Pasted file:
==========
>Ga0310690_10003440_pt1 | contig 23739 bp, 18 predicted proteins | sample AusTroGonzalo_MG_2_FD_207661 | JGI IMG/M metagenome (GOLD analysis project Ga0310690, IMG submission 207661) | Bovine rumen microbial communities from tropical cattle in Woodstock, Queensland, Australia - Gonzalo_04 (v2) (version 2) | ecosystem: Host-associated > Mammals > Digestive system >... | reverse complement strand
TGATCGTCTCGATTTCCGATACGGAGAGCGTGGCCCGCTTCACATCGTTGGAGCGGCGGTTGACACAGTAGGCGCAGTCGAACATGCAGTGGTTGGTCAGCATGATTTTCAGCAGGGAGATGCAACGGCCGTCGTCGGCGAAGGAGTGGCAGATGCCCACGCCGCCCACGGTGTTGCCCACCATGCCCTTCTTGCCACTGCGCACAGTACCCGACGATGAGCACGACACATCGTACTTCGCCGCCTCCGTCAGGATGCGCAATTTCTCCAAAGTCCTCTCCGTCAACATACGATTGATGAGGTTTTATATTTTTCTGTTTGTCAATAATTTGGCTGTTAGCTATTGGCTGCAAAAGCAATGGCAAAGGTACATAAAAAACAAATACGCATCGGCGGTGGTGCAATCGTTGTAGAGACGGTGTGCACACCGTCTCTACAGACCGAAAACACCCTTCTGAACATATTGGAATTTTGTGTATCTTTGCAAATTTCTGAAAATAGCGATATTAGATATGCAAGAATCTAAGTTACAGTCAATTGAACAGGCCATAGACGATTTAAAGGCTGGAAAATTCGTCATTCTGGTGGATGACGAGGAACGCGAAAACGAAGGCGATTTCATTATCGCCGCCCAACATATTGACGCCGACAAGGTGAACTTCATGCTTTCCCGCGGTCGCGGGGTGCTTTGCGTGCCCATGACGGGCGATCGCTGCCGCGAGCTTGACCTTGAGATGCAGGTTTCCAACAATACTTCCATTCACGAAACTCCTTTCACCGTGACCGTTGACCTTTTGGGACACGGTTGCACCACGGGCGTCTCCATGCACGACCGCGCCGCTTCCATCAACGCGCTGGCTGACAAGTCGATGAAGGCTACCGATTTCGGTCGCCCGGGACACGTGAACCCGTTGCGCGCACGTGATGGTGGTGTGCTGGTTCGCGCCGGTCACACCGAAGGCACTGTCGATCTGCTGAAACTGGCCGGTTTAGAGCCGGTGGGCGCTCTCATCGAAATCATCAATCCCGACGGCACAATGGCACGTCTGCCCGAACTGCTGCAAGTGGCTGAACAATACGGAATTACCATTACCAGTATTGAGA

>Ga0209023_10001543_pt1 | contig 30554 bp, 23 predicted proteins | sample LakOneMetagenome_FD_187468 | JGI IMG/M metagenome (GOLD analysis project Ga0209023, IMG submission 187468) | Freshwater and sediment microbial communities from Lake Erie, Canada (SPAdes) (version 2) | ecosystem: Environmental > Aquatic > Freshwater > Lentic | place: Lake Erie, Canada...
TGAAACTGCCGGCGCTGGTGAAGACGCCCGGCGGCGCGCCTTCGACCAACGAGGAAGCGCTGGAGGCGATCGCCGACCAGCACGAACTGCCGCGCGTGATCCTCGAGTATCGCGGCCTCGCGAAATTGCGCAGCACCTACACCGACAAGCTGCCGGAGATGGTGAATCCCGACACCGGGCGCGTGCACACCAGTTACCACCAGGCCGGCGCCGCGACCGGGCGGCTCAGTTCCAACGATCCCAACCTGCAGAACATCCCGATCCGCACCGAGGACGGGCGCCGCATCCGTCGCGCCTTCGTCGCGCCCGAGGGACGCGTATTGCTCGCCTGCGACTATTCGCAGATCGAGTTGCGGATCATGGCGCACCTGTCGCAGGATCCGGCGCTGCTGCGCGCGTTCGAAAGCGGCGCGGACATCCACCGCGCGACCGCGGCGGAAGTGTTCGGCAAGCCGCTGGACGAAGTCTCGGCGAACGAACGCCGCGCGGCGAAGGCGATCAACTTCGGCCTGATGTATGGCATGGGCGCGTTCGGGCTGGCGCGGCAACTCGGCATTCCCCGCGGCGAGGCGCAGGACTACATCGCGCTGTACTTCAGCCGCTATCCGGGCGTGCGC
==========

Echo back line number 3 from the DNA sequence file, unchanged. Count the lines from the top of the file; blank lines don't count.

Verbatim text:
>Ga0209023_10001543_pt1 | contig 30554 bp, 23 predicted proteins | sample LakOneMetagenome_FD_187468 | JGI IMG/M metagenome (GOLD analysis project Ga0209023, IMG submission 187468) | Freshwater and sediment microbial communities from Lake Erie, Canada (SPAdes) (version 2) | ecosystem: Environmental > Aquatic > Freshwater > Lentic | place: Lake Erie, Canada...